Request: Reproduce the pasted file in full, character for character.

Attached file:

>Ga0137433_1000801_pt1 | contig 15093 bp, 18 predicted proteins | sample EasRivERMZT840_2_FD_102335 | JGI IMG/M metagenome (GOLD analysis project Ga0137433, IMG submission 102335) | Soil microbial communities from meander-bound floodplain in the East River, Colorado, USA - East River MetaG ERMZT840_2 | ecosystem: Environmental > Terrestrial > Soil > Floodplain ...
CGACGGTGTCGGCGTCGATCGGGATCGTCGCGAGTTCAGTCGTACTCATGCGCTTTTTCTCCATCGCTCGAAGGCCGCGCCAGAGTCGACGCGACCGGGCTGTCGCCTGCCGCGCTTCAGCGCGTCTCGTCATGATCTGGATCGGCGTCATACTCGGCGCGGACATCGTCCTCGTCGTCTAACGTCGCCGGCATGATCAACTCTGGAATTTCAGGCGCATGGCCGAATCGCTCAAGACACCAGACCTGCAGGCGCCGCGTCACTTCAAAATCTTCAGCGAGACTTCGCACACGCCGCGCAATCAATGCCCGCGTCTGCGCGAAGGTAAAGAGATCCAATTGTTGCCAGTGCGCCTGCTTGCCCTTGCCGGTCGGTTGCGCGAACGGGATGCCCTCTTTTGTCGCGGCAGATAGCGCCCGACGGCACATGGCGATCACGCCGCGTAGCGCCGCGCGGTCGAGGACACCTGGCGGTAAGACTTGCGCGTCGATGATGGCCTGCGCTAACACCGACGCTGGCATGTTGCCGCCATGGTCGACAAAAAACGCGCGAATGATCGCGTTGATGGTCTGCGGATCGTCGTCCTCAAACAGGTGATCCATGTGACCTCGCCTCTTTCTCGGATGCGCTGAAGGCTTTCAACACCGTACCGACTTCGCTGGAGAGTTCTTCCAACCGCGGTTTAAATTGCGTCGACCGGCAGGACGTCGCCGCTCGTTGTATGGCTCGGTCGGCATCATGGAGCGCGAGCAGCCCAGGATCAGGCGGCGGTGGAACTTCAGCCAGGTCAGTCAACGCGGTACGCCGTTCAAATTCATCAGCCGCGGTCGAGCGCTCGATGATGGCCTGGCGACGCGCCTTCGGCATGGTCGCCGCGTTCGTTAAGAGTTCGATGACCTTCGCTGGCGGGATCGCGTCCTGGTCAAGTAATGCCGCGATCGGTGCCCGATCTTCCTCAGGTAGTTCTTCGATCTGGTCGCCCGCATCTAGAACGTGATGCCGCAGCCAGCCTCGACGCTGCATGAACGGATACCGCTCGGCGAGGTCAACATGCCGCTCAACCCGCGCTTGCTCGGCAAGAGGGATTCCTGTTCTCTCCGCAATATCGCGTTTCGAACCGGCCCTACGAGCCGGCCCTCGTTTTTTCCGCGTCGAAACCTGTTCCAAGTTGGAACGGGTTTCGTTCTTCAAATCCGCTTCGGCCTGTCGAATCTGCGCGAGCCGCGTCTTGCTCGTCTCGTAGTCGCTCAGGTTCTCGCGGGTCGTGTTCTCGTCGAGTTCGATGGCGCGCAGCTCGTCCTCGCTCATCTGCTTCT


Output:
>Ga0137433_1000801_pt1 | contig 15093 bp, 18 predicted proteins | sample EasRivERMZT840_2_FD_102335 | JGI IMG/M metagenome (GOLD analysis project Ga0137433, IMG submission 102335) | Soil microbial communities from meander-bound floodplain in the East River, Colorado, USA - East River MetaG ERMZT840_2 | ecosystem: Environmental > Terrestrial > Soil > Floodplain ...
CGACGGTGTCGGCGTCGATCGGGATCGTCGCGAGTTCAGTCGTACTCATGCGCTTTTTCTCCATCGCTCGAAGGCCGCGCCAGAGTCGACGCGACCGGGCTGTCGCCTGCCGCGCTTCAGCGCGTCTCGTCATGATCTGGATCGGCGTCATACTCGGCGCGGACATCGTCCTCGTCGTCTAACGTCGCCGGCATGATCAACTCTGGAATTTCAGGCGCATGGCCGAATCGCTCAAGACACCAGACCTGCAGGCGCCGCGTCACTTCAAAATCTTCAGCGAGACTTCGCACACGCCGCGCAATCAATGCCCGCGTCTGCGCGAAGGTAAAGAGATCCAATTGTTGCCAGTGCGCCTGCTTGCCCTTGCCGGTCGGTTGCGCGAACGGGATGCCCTCTTTTGTCGCGGCAGATAGCGCCCGACGGCACATGGCGATCACGCCGCGTAGCGCCGCGCGGTCGAGGACACCTGGCGGTAAGACTTGCGCGTCGATGATGGCCTGCGCTAACACCGACGCTGGCATGTTGCCGCCATGGTCGACAAAAAACGCGCGAATGATCGCGTTGATGGTCTGCGGATCGTCGTCCTCAAACAGGTGATCCATGTGACCTCGCCTCTTTCTCGGATGCGCTGAAGGCTTTCAACACCGTACCGACTTCGCTGGAGAGTTCTTCCAACCGCGGTTTAAATTGCGTCGACCGGCAGGACGTCGCCGCTCGTTGTATGGCTCGGTCGGCATCATGGAGCGCGAGCAGCCCAGGATCAGGCGGCGGTGGAACTTCAGCCAGGTCAGTCAACGCGGTACGCCGTTCAAATTCATCAGCCGCGGTCGAGCGCTCGATGATGGCCTGGCGACGCGCCTTCGGCATGGTCGCCGCGTTCGTTAAGAGTTCGATGACCTTCGCTGGCGGGATCGCGTCCTGGTCAAGTAATGCCGCGATCGGTGCCCGATCTTCCTCAGGTAGTTCTTCGATCTGGTCGCCCGCATCTAGAACGTGATGCCGCAGCCAGCCTCGACGCTGCATGAACGGATACCGCTCGGCGAGGTCAACATGCCGCTCAACCCGCGCTTGCTCGGCAAGAGGGATTCCTGTTCTCTCCGCAATATCGCGTTTCGAACCGGCCCTACGAGCCGGCCCTCGTTTTTTCCGCGTCGAAACCTGTTCCAAGTTGGAACGGGTTTCGTTCTTCAAATCCGCTTCGGCCTGTCGAATCTGCGCGAGCCGCGTCTTGCTCGTCTCGTAGTCGCTCAGGTTCTCGCGGGTCGTGTTCTCGTCGAGTTCGATGGCGCGCAGCTCGTCCTCGCTCATCTGCTTCT